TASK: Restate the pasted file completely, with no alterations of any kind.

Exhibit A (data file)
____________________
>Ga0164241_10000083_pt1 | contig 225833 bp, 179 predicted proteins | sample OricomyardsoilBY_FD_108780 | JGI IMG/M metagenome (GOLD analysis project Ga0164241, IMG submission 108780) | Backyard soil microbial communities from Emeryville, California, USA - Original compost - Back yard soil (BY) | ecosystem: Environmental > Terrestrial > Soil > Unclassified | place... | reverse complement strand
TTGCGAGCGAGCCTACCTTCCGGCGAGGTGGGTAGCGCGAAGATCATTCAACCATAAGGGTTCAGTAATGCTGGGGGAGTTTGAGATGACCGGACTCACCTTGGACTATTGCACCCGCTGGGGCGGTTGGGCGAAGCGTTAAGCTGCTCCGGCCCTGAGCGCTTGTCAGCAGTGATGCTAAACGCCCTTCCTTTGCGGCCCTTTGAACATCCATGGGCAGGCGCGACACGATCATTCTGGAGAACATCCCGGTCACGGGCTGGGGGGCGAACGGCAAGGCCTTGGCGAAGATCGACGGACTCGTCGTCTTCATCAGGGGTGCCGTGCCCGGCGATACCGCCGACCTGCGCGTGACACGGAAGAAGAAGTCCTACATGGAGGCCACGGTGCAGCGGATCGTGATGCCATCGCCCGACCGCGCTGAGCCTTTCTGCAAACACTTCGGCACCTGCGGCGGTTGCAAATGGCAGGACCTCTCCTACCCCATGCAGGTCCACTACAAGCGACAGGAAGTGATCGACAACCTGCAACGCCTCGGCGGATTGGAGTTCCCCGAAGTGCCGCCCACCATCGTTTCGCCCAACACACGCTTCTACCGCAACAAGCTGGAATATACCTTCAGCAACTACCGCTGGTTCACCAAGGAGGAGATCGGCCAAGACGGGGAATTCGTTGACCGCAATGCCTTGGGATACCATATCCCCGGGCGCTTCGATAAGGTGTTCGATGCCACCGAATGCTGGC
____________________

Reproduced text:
>Ga0164241_10000083_pt1 | contig 225833 bp, 179 predicted proteins | sample OricomyardsoilBY_FD_108780 | JGI IMG/M metagenome (GOLD analysis project Ga0164241, IMG submission 108780) | Backyard soil microbial communities from Emeryville, California, USA - Original compost - Back yard soil (BY) | ecosystem: Environmental > Terrestrial > Soil > Unclassified | place... | reverse complement strand
TTGCGAGCGAGCCTACCTTCCGGCGAGGTGGGTAGCGCGAAGATCATTCAACCATAAGGGTTCAGTAATGCTGGGGGAGTTTGAGATGACCGGACTCACCTTGGACTATTGCACCCGCTGGGGCGGTTGGGCGAAGCGTTAAGCTGCTCCGGCCCTGAGCGCTTGTCAGCAGTGATGCTAAACGCCCTTCCTTTGCGGCCCTTTGAACATCCATGGGCAGGCGCGACACGATCATTCTGGAGAACATCCCGGTCACGGGCTGGGGGGCGAACGGCAAGGCCTTGGCGAAGATCGACGGACTCGTCGTCTTCATCAGGGGTGCCGTGCCCGGCGATACCGCCGACCTGCGCGTGACACGGAAGAAGAAGTCCTACATGGAGGCCACGGTGCAGCGGATCGTGATGCCATCGCCCGACCGCGCTGAGCCTTTCTGCAAACACTTCGGCACCTGCGGCGGTTGCAAATGGCAGGACCTCTCCTACCCCATGCAGGTCCACTACAAGCGACAGGAAGTGATCGACAACCTGCAACGCCTCGGCGGATTGGAGTTCCCCGAAGTGCCGCCCACCATCGTTTCGCCCAACACACGCTTCTACCGCAACAAGCTGGAATATACCTTCAGCAACTACCGCTGGTTCACCAAGGAGGAGATCGGCCAAGACGGGGAATTCGTTGACCGCAATGCCTTGGGATACCATATCCCCGGGCGCTTCGATAAGGTGTTCGATGCCACCGAATGCTGGC